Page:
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Family Friend Blames American’s Death in Nicaragua on U

April 29, 1987

Family Friend Blames American’s Death in Nicaragua on U.S. Government With AM-Nicaragua-American

PORTLAND, Ore. (AP) _ An American volunteer reported killed by Contra rebels while working in Nicaragua was described by a family friend as a bright young man sympathetic to the Sandinista government.

″We as a country killed that boy,″ Howard Glazer said Tuesday night about the death of Benjamin Linder, a 27-year-old working as a mechanical engineer in a small village in northern Nicaraguan.

″It was our bullet,″ said Glazer, an architect and friend of Linder’s family as he stood Tuesday night near the home of Linder’s parents, David and Elisabeth Linder.

A neighbor said the elder Linders were vacationing in California, but did not know where.

A spokesman for the Nicaraguan government said Linder was killed by a group of six Contras who walked into his office at 8 a.m. in the village of La Camaleona where he was working on the construction of a small hydroelectric plant. The village in Jinotega province is 85 miles northeast of Managua.

Eduardo Griffin Noland of the activist group Witness for Peace, quoted witnesses as saying Linder died during a grenade and gunfire attack that also killed two Nicaraguans.

It was the first reported death of an American working for the Sandinista government in the war between the leftist government and U.S.-backed rebels. Kirsten Moller, a 31-year-old San Francisco millwright, said Tuesday night that she had worked with Linder in Nicaragua to plan another hydroelectric project.

″They were very aware that it was a very dangerous area,″ Moller said about Linder and his co-workers. ″And that was one of the reasons that the project was so important. The peasants there needed to be brought together so that they could protect themselves because they were being killed in isolation.″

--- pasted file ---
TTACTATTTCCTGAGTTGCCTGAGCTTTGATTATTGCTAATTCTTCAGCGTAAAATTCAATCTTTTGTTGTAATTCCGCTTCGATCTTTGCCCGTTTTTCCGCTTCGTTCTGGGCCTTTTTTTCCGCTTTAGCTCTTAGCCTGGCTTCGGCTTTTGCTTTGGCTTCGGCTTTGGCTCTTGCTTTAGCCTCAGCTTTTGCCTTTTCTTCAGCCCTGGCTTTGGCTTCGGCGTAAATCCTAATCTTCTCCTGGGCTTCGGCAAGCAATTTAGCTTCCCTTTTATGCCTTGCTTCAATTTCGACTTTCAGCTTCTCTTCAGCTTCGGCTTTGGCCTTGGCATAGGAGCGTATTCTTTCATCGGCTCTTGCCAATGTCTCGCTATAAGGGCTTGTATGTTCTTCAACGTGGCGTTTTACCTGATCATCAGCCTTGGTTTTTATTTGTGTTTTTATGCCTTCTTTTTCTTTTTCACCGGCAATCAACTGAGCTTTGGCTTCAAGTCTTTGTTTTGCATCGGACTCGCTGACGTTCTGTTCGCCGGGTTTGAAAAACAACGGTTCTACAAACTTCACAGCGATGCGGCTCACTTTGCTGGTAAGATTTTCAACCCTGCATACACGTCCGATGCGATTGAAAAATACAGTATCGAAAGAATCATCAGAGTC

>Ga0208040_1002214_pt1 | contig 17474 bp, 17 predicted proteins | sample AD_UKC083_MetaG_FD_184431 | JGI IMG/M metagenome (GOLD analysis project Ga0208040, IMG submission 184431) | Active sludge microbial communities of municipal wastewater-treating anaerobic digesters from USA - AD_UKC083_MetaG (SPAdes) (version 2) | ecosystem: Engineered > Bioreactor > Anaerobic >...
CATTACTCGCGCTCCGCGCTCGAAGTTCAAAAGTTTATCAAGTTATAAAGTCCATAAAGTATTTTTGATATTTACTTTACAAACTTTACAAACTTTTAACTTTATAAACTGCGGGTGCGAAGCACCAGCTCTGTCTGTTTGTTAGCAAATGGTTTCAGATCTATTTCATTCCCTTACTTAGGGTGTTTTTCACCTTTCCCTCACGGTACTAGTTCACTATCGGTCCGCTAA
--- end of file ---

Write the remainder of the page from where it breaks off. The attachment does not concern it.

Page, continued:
She said the power plant was designed to run a lumber mill, which would help make resettlement economically viable.

″I never saw him carry a weapon,″ Moller said about Linder. ″He was not there to fight a war. He was there to build.″

William Seaman, a friend and fellow engineer, said he warned Linder about potential danger when he visited Managua in November.

″We said, ’Ben, maybe the Contras won’t kill Americans, but a land mine isn’t going to discriminate,‴ Seaman said in an interview at his Portland home.

Seaman, a member of the Portland Central America Solidarity Committee, said Linder was a graduate of the University of Washington School of Engineering.

″He was willing to take the risks because it was important to him,″ Seaman said. ″He was wanting to give something to the people of Nicaragua who he really loved dearly.″

Glazer called Linder one of the best and brightest young men he knew.

″He was sympathetic to what Nicaraguans were trying to do with their ravaged land,″ Glazer said. ″His death was caused by us, by our country supporting bandits.″

Linder’s father is a retired pathologist who worked at the Oregon Health Sciences University. Mrs. Linder works for the Washington County Public Defender’s office as a trial assisant and had worked for the county’s welfare agencies.

Both were active in a movement to make the Nicaraguan port city of Corinto a sister city of Portland.

″His parents knew it was dangerous,″ Glazer said of Linder’s death. ″His mother and father were always concerned for his safety.″

The Nicaraguan government official, who declined to be identified as is the procedure, said Linder had been working as a volunteer in northern Nicaragua for two years.

He came to Nicaragua in 1985 to work for the Nicaraguan Energy Institute.

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